People v. Warner

Annotate this Case
[Crim. No. 5232. Second Dist., Div. One. Aug. 8, 1955.]

THE PEOPLE, Respondent, v. ARTHUR WARNER, Appellant.

COUNSEL

Arthur Warner, in pro. per., and William B. Murrish for Appellant.

Edmund G. Brown, Attorney General, and James C. Maupin, Deputy Attorney General, for Respondent.

OPINION

DRAPEAU, J.

Defendant, Arthur Warner, was convicted by a jury of six counts of grand theft. Without going into particular details of the several crimes, the evidence shows that he took money from individuals and promised to get them automobiles, kept the money, and never delivered the automobiles, or that he took automobiles from individuals to sell, did sell them, but did not pay the owners, or that he converted to his own use automobiles entrusted to him.

Defendant appeals from the judgment sentencing him to state's prison, and from the court's order denying his motion for a new trial.

His argument for reversal of the judgment may be stated under the following heads:

1. That it was error for the trial court to deny his motion for a continuance of the trial.

2. That it was error for the trial court to refuse to grant his motions to be substituted in person for, or to associate himself with the public defender.

3. Asserted errors in instructions given or refused. [134 Cal. App. 2d 831]

4. Asserted errors in the admission of evidence.

5. Misconduct on the part of the deputy district attorney.

These matters will be discussed in order.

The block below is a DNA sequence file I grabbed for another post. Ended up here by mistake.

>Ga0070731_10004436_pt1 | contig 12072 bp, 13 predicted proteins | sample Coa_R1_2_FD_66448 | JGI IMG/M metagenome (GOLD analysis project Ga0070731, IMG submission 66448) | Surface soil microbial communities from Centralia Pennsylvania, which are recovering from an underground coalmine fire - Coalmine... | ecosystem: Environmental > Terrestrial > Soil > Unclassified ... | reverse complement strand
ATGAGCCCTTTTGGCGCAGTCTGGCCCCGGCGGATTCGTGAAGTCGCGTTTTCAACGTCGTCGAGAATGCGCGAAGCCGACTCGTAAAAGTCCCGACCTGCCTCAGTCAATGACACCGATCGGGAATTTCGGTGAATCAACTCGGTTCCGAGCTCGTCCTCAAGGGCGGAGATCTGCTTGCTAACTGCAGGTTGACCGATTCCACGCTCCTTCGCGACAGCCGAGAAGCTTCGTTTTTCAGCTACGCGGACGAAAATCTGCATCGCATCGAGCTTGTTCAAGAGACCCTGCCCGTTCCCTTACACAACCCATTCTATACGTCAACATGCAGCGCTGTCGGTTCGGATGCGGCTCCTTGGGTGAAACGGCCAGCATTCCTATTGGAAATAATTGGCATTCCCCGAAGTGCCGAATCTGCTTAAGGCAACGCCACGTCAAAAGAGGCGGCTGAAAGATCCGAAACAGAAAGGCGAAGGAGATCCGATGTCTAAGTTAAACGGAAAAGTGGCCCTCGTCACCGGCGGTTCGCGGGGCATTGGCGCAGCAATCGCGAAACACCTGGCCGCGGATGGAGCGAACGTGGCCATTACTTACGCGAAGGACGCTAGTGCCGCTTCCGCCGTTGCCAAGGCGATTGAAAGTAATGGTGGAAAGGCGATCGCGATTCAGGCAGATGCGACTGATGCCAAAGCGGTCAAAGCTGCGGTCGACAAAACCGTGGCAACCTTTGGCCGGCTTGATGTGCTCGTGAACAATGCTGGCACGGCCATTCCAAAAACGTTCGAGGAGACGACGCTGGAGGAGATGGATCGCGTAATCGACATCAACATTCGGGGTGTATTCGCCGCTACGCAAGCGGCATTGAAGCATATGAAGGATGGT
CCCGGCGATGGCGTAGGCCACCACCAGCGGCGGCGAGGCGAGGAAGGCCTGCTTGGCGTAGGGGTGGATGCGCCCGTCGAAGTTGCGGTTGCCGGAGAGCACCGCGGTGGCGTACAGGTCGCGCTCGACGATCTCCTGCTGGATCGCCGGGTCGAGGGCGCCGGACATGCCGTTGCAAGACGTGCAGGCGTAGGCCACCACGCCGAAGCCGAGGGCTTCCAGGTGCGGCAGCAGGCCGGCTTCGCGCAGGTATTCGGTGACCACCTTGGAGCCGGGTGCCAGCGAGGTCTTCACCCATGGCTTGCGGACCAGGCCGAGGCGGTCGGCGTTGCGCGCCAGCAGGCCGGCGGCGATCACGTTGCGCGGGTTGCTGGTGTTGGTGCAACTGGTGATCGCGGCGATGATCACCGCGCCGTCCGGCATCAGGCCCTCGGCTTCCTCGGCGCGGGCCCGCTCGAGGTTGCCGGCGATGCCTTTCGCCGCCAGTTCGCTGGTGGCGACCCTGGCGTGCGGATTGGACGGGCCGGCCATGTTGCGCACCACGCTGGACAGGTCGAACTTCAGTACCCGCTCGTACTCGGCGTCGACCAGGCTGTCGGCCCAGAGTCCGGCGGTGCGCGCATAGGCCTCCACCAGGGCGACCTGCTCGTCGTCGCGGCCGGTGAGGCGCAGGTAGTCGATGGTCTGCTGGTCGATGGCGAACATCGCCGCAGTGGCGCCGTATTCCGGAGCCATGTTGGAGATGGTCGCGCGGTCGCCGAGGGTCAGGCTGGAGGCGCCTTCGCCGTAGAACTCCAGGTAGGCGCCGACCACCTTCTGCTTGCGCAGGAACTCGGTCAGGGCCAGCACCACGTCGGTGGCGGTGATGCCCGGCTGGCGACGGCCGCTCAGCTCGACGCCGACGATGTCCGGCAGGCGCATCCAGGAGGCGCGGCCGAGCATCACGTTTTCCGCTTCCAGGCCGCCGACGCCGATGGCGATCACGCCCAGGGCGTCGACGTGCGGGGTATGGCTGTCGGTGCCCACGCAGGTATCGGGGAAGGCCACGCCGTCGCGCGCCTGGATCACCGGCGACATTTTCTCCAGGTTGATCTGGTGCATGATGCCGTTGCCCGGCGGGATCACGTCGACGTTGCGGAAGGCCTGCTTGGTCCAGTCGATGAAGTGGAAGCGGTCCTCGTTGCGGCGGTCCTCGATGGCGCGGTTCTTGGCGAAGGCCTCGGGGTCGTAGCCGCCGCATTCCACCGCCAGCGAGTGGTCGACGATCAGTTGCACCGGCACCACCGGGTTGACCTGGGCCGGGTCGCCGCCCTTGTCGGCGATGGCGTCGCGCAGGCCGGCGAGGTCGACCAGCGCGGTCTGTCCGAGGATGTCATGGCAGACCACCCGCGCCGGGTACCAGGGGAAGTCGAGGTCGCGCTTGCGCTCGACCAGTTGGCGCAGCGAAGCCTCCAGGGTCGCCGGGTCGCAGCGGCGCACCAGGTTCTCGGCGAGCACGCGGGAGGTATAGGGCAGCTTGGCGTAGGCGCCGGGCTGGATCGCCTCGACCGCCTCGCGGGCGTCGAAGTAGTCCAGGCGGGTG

[1] 1. With reference to the requested continuance:

Affidavits for continuance were filed, averring that because of the complexities of the case counsel for defendant required more time for preparation for trial. The court considered the affidavits, heard the argument, and denied the motion. There was no abuse of discretion.

On October 27, 1953, the case was set for trial for November 19th. The deputy public defender who tried the case was assigned to it on October 28th. Nothing in the facts of the case as shown in the record is so complicated as to require longer time than that allowed to prepare for trial.

[2] 2. Referring to the rulings keeping the public defender as trial counsel:

After the trial had been going on for several days, defendant moved the court to excuse the public defender from further participation in the case. After that motion was denied, he moved for an order allowing him to be associated with the public defender in the trial.

Defendant argues that it was prejudicial error to deny these two motions. In support of his argument he stresses the elementary proposition that a defendant in a criminal case is entitled to represent himself at all times.

But that was not the situation here. The jury had been impaneled, and the trial had been going on regularly, with duly appointed counsel representing the defendant. To have directed withdrawal of counsel while the trial was in progress would have resulted in delay and confusion, and would have been unfair to the court and to the jury. Defendant was represented throughout the case by able counsel from the public defender's office. Despite his actions in embarrassing his own lawyer, a good presentation was made of a difficult defense. For even in his brief on appeal defendant concedes that he got the money, or the property, and didn't give his customers anything in return.

[3] The presumption is that counsel performed his duty. (People v. Gay, 37 Cal. App. 2d 246 [99 P.2d 371].) There is nothing in these rulings that prejudiced defendant's case in the slightest degree. [4] The rulings, moreover, were in the interest of orderly trial procedure, which it is the settled policy of the law to secure at all times. (People v. Northcott, 209 Cal. 639 [289 P. 634, 70 A.L.R. 806].) [134 Cal. App. 2d 832]

3. With reference to the instructions:

Defendant contends that the jury should have been instructed: